Developing treatment and control conditions in a clinical trial of massage therapy for advanced cancer.
ABSTRACT The purpose of this article is to describe the challenges faced by a research team in developing treatment and control conditions in a study of the efficacy of massage therapy for advanced cancer. Five design considerations were addressed related to developing a massage therapy protocol: (1) dosage, that is, the number, spacing and length of treatments; (2) type of massage therapy; (3) degree to which the protocol for the treatment is standardized; (4) qualifications of the persons providing the treatment; and (5) conditions under which the treatment is provided. Five criteria for structuring the control condition of the study are elaborated: (1) equivalency of contact; (2) similarity of form; (3) minimum adverse or negative effects; (4) expectancy of therapeutic benefit; and (5) minimum therapeutic benefit.
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ABSTRACT: Objective. The purpose of this pilot study was to investigate and compare the effects of reflexology and Swedish massage therapy on physiologic stress, pain, and mood in older cancer survivors residing in nursing homes. Methods. An experimental, repeated-measures, crossover design study of 18 nursing home residents aged 75 or over and diagnosed with solid tumor in the past 5 years and following completion of cancer treatments. The intervention tested was 20 minutes of Swedish Massage Therapy to the lower extremities, versus 20 minute Reflexology, using highly specified protocols. Pre- and post-intervention levels of salivary cortisol, observed affect, and pain were compared in the Swedish Massage Therapy and Reflexology conditions. Results. Both Reflexology and Swedish Massage resulted in significant declines in salivary cortisol and pain and improvements in mood. Conclusions. Preliminary data suggest that studies of Swedish Massage Therapy and Reflexology are feasible in this population of cancer survivors typically excluded from trials. Both interventions were well tolerated and produced measurable improvements in outcomes. Further research is needed to explore the mechanisms underlying the potential benefits of these CAM modalities in this patient population.Evidence-based Complementary and Alternative Medicine 07/2012; 2012:456897. DOI:10.1155/2012/456897 · 1.88 Impact Factor
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ABSTRACT: Massage therapy is increasingly available as a supportive therapy to patients in medical centers providing cancer treatment. This article provides an overview of the evidence base relevant to the use of massage with the intended goal of alleviating symptoms and side effects experienced by cancer patients. Collectively, the available data support the view that massage, modified appropriately, offers potential beneficial effects for cancer patients in terms of reducing anxiety and pain and other symptoms. Replication of preliminary studies with larger, more homogeneous patient samples and rigorous study designs will help to clarify which massage modalities have the most potential benefit for which patients before, during, and after specific types of cancer treatment.Hematology/Oncology Clinics of North America 08/2008; 22(4):649-60, viii. DOI:10.1016/j.hoc.2008.04.003 · 2.07 Impact Factor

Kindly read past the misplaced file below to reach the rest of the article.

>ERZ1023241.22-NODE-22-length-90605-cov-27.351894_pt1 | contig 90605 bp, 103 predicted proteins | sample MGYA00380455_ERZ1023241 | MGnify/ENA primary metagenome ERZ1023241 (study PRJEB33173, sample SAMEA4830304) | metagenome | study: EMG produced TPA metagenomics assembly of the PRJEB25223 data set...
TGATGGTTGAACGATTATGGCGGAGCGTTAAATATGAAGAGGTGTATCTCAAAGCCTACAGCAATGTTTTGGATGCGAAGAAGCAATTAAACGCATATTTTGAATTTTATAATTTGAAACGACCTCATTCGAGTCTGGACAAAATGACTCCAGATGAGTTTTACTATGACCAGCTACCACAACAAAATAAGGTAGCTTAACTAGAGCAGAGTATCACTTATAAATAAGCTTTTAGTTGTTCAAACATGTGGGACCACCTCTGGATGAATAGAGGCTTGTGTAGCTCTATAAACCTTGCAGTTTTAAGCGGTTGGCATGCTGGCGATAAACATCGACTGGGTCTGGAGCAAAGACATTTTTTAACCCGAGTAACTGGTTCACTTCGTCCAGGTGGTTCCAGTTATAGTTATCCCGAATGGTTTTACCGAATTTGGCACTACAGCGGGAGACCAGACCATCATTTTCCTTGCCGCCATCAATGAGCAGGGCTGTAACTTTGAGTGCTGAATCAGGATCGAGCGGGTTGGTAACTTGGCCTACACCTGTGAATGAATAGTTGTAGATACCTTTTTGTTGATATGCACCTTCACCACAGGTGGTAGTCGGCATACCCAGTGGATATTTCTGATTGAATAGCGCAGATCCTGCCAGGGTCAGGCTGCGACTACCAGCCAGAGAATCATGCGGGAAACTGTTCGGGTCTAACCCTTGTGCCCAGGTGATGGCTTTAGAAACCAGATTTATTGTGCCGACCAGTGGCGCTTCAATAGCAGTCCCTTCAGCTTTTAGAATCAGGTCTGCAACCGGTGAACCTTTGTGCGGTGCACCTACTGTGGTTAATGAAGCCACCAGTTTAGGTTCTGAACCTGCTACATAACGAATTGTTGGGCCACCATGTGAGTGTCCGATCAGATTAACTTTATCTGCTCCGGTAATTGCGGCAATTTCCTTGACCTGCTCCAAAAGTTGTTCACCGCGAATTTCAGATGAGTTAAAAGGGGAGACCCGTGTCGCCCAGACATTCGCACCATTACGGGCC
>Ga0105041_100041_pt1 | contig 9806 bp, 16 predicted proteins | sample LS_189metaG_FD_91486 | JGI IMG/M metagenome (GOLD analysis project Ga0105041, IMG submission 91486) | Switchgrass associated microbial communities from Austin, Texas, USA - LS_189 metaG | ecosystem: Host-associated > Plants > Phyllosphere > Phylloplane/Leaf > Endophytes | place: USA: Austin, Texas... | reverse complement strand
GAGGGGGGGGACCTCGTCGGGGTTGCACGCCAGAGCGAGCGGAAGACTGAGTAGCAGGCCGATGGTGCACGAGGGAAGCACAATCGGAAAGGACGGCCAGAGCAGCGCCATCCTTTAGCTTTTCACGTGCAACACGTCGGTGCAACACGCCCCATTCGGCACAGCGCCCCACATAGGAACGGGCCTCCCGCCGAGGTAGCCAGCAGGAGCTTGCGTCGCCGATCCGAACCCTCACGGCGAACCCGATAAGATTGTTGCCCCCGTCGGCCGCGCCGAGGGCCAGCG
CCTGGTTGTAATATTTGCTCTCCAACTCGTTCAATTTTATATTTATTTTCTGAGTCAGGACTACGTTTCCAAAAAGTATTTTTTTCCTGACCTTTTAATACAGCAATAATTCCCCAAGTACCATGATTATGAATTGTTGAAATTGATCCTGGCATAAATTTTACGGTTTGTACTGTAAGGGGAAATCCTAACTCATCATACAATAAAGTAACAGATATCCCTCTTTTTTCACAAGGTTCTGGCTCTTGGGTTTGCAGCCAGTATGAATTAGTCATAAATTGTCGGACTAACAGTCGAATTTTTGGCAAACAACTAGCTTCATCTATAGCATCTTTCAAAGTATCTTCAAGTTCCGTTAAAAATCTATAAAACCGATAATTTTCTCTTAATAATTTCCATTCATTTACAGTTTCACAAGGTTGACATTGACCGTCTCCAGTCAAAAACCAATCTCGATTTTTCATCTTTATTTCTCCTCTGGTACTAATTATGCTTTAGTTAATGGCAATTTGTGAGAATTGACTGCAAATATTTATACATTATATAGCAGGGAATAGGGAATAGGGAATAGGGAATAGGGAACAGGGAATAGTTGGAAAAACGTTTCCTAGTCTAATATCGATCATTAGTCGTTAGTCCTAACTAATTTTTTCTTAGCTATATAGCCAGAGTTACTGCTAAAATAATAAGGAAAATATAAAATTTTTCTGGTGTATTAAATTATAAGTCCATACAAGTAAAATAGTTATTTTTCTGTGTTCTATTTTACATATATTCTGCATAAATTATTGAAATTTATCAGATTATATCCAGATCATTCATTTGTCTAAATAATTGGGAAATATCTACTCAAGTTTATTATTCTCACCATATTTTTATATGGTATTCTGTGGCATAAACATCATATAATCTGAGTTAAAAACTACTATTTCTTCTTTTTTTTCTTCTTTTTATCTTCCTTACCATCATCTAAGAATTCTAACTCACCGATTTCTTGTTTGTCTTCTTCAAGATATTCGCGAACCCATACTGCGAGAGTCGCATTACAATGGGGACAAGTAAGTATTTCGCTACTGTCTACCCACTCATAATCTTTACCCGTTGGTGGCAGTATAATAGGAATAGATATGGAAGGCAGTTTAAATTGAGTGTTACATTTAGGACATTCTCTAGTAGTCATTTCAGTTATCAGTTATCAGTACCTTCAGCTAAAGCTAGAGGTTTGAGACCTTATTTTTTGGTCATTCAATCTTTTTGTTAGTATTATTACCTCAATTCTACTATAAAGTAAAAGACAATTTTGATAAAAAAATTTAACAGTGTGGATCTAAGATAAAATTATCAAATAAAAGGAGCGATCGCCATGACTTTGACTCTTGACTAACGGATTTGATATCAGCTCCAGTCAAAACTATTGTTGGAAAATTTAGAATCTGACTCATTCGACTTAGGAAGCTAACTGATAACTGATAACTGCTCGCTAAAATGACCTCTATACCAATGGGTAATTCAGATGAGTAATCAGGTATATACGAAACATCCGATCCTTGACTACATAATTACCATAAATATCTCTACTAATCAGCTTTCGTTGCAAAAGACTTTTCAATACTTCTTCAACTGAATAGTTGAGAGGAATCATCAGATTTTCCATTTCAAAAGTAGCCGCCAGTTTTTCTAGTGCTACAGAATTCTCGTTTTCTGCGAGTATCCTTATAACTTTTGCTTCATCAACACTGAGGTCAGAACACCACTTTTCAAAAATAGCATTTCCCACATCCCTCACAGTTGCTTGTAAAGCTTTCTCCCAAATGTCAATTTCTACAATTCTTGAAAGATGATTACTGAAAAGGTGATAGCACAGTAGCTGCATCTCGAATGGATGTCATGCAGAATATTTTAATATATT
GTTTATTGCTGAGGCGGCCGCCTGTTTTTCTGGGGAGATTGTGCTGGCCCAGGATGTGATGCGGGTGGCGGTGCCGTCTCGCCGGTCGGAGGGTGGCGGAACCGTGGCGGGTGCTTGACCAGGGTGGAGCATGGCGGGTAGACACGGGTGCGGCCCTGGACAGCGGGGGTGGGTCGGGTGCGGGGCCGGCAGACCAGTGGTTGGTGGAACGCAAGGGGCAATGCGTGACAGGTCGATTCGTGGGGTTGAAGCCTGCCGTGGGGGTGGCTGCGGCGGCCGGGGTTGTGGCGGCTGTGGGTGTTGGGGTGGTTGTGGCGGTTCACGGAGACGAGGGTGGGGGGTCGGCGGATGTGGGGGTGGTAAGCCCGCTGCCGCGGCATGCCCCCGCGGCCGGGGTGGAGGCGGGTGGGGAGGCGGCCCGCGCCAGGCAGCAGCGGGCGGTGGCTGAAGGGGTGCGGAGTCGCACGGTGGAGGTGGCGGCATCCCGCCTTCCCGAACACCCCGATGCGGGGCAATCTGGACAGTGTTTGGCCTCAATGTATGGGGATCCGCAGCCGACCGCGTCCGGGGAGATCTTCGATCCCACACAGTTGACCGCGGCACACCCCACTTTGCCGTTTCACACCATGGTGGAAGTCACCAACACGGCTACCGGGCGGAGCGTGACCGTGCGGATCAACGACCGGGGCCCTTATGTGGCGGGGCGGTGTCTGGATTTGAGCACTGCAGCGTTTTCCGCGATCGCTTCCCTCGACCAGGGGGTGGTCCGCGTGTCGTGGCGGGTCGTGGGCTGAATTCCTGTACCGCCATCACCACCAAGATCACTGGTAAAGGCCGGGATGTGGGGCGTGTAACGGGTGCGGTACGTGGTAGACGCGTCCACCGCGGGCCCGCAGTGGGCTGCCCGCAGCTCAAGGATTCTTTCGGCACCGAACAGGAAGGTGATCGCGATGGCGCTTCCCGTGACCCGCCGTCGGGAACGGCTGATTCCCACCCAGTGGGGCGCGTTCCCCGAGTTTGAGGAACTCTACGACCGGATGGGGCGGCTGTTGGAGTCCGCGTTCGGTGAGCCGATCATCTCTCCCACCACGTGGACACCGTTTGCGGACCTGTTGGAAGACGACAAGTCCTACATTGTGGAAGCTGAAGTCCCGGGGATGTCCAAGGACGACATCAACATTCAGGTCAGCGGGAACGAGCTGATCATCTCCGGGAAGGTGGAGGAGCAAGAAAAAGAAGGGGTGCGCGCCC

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ABSTRACT: Small studies of variable quality suggest that massage therapy may relieve pain and other symptoms. To evaluate the efficacy of massage for decreasing pain and symptom distress and improving quality of life among persons with advanced cancer. Multisite, randomized clinical trial. Population-based Palliative Care Research Network. 380 adults with advanced cancer who were experiencing moderate-to-severe pain; 90% were enrolled in hospice. Six 30-minute massage or simple-touch sessions over 2 weeks. Primary outcomes were immediate (Memorial Pain Assessment Card, 0- to 10-point scale) and sustained (Brief Pain Inventory [BPI], 0- to 10-point scale) change in pain. Secondary outcomes were immediate change in mood (Memorial Pain Assessment Card) and 60-second heart and respiratory rates and sustained change in quality of life (McGill Quality of Life Questionnaire, 0- to 10-point scale), symptom distress (Memorial Symptom Assessment Scale, 0- to 4-point scale), and analgesic medication use (parenteral morphine equivalents [mg/d]). Immediate outcomes were obtained just before and after each treatment session. Sustained outcomes were obtained at baseline and weekly for 3 weeks. 298 persons were included in the immediate outcome analysis and 348 in the sustained outcome analysis. A total of 82 persons did not receive any allocated study treatments (37 massage patients, 45 control participants). Both groups demonstrated immediate improvement in pain (massage, -1.87 points [95% CI, -2.07 to -1.67 points]; control, -0.97 point [CI, -1.18 to -0.76 points]) and mood (massage, 1.58 points [CI, 1.40 to 1.76 points]; control, 0.97 point [CI, 0.78 to 1.16 points]). Massage was superior for both immediate pain and mood (mean difference, 0.90 and 0.61 points, respectively; P < 0.001). No between-group mean differences occurred over time in sustained pain (BPI mean pain, 0.07 point [CI, -0.23 to 0.37 points]; BPI worst pain, -0.14 point [CI, -0.59 to 0.31 points]), quality of life (McGill Quality of Life Questionnaire overall, 0.08 point [CI, -0.37 to 0.53 points]), symptom distress (Memorial Symptom Assessment Scale global distress index, -0.002 point [CI, -0.12 to 0.12 points]), or analgesic medication use (parenteral morphine equivalents, -0.10 mg/d [CI, -0.25 to 0.05 mg/d]). The immediate outcome measures were obtained by unblinded study therapists, possibly leading to reporting bias and the overestimation of a beneficial effect. The generalizability to all patients with advanced cancer is uncertain. The differential beneficial effect of massage therapy over simple touch is not conclusive without a usual care control group. Massage may have immediately beneficial effects on pain and mood among patients with advanced cancer. Given the lack of sustained effects and the observed improvements in both study groups, the potential benefits of attention and simple touch should also be considered in this patient population.Annals of internal medicine 09/2008; 149(6):369-79. DOI:10.7326/0003-4819-149-6-200809160-00003 · 16.10 Impact Factor